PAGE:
Kariba Weed management on the surface of the Garden Route Dam is going well and remains ongoing.
George Municipality Superintendent Parks and Recreation Priscilla Burgoyne said chemical and biological treatment since February was very successful. “The weed at the Kat River continues to die off. This takes time, so the visual presence of dying weed gives the incorrect impression that it is not under control. We are satisfied with the control of this section for now.
“Our integrated Kariba Weed management plan should be completed this month. The plan is currently being developed with the help of aquatic specialist Dr Jackie Dabrowski and will comprise biological control, manual removal and spraying when necessary. We will be connecting with other departments in the hope of securing funding and assistance for measures including the installation of a floating boom at the Kat River entrance into the dam to further curtail spread.
“There are plans for distribution of another set of weevils this month at the Swart River entrance to the dam where an increase of live plants has been spotted. The weevils had proven highly successful where they had been introduced in the Kat River earlier this year and we continue to work with the researchers from the Aquatic Weeds Programme at the Rhodes University Centre for Biological Control (CBC) in this regard. A site has been identified at the Garden Route Botanical Gardens for the establishment of a weevil biocontrol station, funded by the CBC, where students will be keeping weevils for the purpose of ongoing treatment of Kariba Weed in the Garden Route dam where necessary. Work on the construction of the biocontrol station will start next month (May 2021).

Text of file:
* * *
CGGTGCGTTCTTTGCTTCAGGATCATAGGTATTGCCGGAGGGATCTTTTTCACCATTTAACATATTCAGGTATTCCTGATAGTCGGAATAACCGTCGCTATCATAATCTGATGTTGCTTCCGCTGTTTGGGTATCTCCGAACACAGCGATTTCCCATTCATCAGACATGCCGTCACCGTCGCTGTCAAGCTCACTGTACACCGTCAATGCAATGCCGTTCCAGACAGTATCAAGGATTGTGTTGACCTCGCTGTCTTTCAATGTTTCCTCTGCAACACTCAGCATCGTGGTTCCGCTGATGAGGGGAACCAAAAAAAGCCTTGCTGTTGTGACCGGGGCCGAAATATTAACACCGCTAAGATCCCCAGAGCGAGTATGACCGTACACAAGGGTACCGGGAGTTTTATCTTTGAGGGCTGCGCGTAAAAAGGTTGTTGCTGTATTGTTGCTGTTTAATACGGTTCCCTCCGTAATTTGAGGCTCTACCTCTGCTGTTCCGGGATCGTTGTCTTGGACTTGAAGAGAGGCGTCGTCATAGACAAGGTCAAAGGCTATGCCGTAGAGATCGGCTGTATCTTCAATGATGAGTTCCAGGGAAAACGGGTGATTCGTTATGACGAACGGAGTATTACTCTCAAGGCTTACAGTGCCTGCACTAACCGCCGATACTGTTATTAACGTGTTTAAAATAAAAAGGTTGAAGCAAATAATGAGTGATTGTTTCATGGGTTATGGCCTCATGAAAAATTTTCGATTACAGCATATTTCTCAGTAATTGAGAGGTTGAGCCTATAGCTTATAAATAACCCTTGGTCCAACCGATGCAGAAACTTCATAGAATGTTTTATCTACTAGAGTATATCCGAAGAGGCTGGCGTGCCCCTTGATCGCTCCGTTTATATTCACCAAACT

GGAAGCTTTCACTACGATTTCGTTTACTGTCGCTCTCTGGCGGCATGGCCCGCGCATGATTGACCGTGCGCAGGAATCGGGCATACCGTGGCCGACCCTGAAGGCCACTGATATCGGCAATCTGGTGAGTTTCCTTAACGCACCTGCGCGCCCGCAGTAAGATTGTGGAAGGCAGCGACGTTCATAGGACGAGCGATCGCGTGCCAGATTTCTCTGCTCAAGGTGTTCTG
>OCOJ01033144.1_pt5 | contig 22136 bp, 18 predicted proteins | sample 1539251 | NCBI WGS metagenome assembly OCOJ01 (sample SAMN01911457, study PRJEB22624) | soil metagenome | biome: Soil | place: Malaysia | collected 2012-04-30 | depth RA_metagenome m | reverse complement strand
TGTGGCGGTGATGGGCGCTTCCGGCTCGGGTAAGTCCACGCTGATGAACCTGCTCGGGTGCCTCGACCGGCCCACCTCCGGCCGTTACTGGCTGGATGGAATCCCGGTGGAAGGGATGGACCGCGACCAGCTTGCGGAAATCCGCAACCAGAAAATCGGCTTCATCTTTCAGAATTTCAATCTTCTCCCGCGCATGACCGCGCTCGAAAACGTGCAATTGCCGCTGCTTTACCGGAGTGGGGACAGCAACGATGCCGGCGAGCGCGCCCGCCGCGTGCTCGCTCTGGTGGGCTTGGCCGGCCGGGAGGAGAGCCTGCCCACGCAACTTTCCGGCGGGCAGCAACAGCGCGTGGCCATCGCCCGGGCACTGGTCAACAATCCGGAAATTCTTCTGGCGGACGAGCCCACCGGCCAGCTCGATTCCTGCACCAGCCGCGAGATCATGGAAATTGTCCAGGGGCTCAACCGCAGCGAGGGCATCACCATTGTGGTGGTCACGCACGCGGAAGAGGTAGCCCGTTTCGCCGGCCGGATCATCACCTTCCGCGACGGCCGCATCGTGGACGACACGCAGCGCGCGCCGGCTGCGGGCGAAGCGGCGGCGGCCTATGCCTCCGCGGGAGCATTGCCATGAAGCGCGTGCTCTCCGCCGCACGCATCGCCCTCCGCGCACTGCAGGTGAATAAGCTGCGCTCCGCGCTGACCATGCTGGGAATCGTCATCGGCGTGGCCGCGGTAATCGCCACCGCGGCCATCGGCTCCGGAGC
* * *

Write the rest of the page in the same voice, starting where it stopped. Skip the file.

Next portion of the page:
The municipality will pursue as many controlling measures as possible and takes into consideration contributing factors such as inevitable contamination from nearby built-up areas and human habitation. “We are hopeful that general pollution and associated phosphate levels will remain minimal and Kariba Weed will decrease to negligible pockets that are easily managed,” said Ms Burgoyne.
The municipality reported in March that weevils of the species Cyrtobagous salviniae were released mid-February 2021 at the Kat River inlet into the dam and near the dam wall where most of the Kariba weed occurred. Upon follow-up investigation, studies confirmed a 91% infection uptake. Since the weevils eat the plant, a significant reduction in the amount of dead plant material is expected once the weevils have established. During a visit to the infection sites at the time, the CBC indicated that the infestation was not a concern as the surface coverage was proportionally small compared to overall size of the dam and could be effectively addressed with a few interventions.
“The municipality reiterates that this matter is well in hand, is being addressed by learned experts in their fields, and that there is no current threat of oxygen depletion or eutrophication as had been speculated,” said Ms Burgoyne.